Neurodegenerative cascades in Parkinson’s disease (PD) involve protein aggregation and oxidative stress. Although the triggers for these events are unknown, changes in biometals have long been suspected to play a role [1]. Copper is an important biometal in the brain, as exemplified by Menkes’ and Wilson’s diseases, which are serious neurological disorders of Cu dyshomeostasis. Furthermore, the complexing of Cu with the PD-associated protein α-synuclein increases aggregation and toxicity of this protein, possibly via stimulation of free radical production [2]. But Cu is also an essential cofactor in a range of cuproproteins, including the key protective cellular antioxidant superoxide dismutase 1 (SOD1).

A major obstacle for the investigation of metals in neurodegenerative disease, however, has been the absence of suitable methods to study intracellular changes in the location and levels of metals and the broader regional distribution of metals in the postmortem human brain. Synchrotron radiation X-ray fluorescence microscopy (SRXFM) is ideal for highly sensitive, high resolution quantitative investigations of metals at the cellular level in the brain [3], as exemplified in Figure 23. We used SRXFM at beamline ID22 (now closed and transferred to ID16) to investigate metals in individual surviving pigmented neurons within the degenerating substantia nigra pars compacta (SN) and locus coeruleus (LC), as well as in the non-degenerating occipital cortex, in the brains of cases with PD, incidental Lewy body’s disease (ILBD) or Alzheimer’s disease (AD), and compared with controls. Results from these single cell SRXFM studies were confirmed using microparticle induced X-ray emission (µPIXE) at the AIFIRA facility, CNBG, France, to quantify regional tissue metal levels. Copper (Cu) levels from non-degenerating tissues of the occipital cortex were similar in all cases. In contrast, Cu was significantly reduced within individual pigmented neurons of the degenerating SN and LC in PD and in ILBD, a disorder suggested as representing a preclinical stage of PD [4].

Anatomical location of the human brain nuclei studied

Fig. 23: (a) Anatomical location of the human brain nuclei studied. Typical section from the locus coeruleus (LC), substantia nigra pars compacta (SN) and a magnified view of typical neuromelanin (NM)-containing neurons from healthy human brain analysed by synchrotron radiation X-ray fluorescence microscopy (SRXFM) (b) Experimental set-up for SRXFM. (c) shows representative SRXRF maps for selected elements in a single intact NM-containing neuron of the SN shown in (a). Sulfur (S), iron (Fe) and copper (Cu). Scale bar 5 µm.

Quantitative analysis of fixed sections by SRXFM revealed a decrease up to 45% in neuromelanin (NM)-associated Cu in the SN from PD and ILBD cases with respect to both age-matched controls and AD cases. Our finding of decreased NM-associated Cu levels in the PD SN was confirmed in fresh frozen tissue sections. µPIXE analysis of NM-containing neurons confirmed a decrease in Cu-associated NM in PD and ILBD compared with controls. Similarly, Cu decrease was observed for NM from LC neurons in PD compared with controls, while no differences were seen in the grey matter of the occipital cortex. This data confirms a specific reduction in Cu within remaining NM-pigmented neurons in PD and shows that this deficit occurs in cases with ILBD and limited cell loss, suggesting an early deficit that precedes cell death and clinical symptoms. As Cu levels were not altered in the degenerating LC in AD, it is unlikely that the reduction in Cu observed in these regions in PD results simply from neurodegeneration per se. Furthermore, as Cu levels were unchanged in regions that do not degenerate in PD, it appears that this early decrease is specific to regions vulnerable to neuronal cell loss in this disorder.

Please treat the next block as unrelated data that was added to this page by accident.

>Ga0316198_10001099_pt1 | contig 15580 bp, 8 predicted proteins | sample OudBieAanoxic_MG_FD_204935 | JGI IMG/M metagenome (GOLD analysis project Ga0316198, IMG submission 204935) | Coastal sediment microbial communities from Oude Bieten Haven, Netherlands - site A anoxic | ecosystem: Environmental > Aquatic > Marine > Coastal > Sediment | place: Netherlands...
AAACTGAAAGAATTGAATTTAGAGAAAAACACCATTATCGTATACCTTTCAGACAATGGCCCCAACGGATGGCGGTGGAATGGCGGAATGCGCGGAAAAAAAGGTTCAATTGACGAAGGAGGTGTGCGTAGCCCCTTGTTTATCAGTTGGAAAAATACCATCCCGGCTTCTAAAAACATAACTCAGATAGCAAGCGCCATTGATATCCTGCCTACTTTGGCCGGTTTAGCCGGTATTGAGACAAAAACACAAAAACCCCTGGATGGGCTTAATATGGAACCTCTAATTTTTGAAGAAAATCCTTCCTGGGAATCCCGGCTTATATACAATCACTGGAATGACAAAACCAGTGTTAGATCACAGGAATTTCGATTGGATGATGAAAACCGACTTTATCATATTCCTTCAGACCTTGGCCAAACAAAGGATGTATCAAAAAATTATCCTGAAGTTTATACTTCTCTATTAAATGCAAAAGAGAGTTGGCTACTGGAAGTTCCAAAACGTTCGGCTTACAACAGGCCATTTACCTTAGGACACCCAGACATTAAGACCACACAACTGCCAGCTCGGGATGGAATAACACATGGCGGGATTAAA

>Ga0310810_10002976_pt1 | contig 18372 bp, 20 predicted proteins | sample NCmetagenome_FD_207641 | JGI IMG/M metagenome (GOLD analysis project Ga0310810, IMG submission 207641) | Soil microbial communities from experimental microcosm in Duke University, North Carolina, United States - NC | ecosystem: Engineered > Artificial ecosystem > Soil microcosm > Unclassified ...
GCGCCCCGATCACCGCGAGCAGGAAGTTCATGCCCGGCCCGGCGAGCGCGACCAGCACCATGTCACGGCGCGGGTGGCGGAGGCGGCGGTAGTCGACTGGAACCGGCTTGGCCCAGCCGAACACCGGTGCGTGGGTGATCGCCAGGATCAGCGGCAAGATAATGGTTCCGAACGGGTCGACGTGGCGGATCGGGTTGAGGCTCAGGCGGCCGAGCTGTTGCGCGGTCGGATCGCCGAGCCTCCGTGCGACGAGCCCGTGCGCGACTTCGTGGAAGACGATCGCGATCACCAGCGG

We therefore examined the distribution and cellular localisation of Cu transport proteins, and activity of the protective antioxidant, and cuproprotein, superoxide dismutase 1 (SOD1), in post-mortem human brains with a pathological diagnosis of PD, compared with controls, using inductively coupled plasma-mass spectrometry, western blot, and immunofluorescence. We identified a marked reduction in neuronal Cu transport protein 1 (Ctr1) immunoreactivity in the SN in PD. Further, in the PD SN, neuron-associated Ctr1 levels were significantly correlated with Cu levels. In these same PD cases, in brain regions displaying α-synuclein pathology, SOD1 specific activity was altered to reflect the pattern of cell loss. The reductions in cellular Ctr1 and Cu would compromise the ability of these neurons to defend themselves against high levels of oxidative stress, consistent with the severity of cell loss observed in these PD-vulnerable brain regions. Further investigation of cupropathology in PD may identify novel targets for the development of protective therapies for this disorder.

Principal publication and authors

K.M. Davies (a), S. Bohic (b), A. Carmona (c), R. Ortega (c), V. Cottama (a), D.J. Hare (d), J.P.M. Finberg (d), S. Reyes (a), G.M. Halliday (a), J.F.B. Mercer (f) and K.L. Double (a), Neurobiology of Aging 35, 858-866 (2014).

(a) Sydney Medical School, University of Sydney (Australia)

(b) Inserm U836, Grenoble (France)

(c) CENBG - CNRS, Gradignan (France)

(d) Melbourne University (Australia)

(e) Faculty of Medicine, Technion, Haifa (Israel)

(f) Deakin University, Melbourne (Australia)


[1] S. Bolognin, L. Messori and P. Zatta, Neuromolecular Med. 11, 223-238 (2009).

[2] X. Wang, D. Moualla, J.A. Wright and D.R. Brown, J Neurochem. 113, 704-714 (2010).

[3] S. Bohic, K. Murphy, W. Paulus et al., Anal Chem. 80, 9557-9566 (2008).

[4] D.W. Dickson, H. Braak, J.E. Duda et al., Lancet Neurol. 8:1150-7 (2009).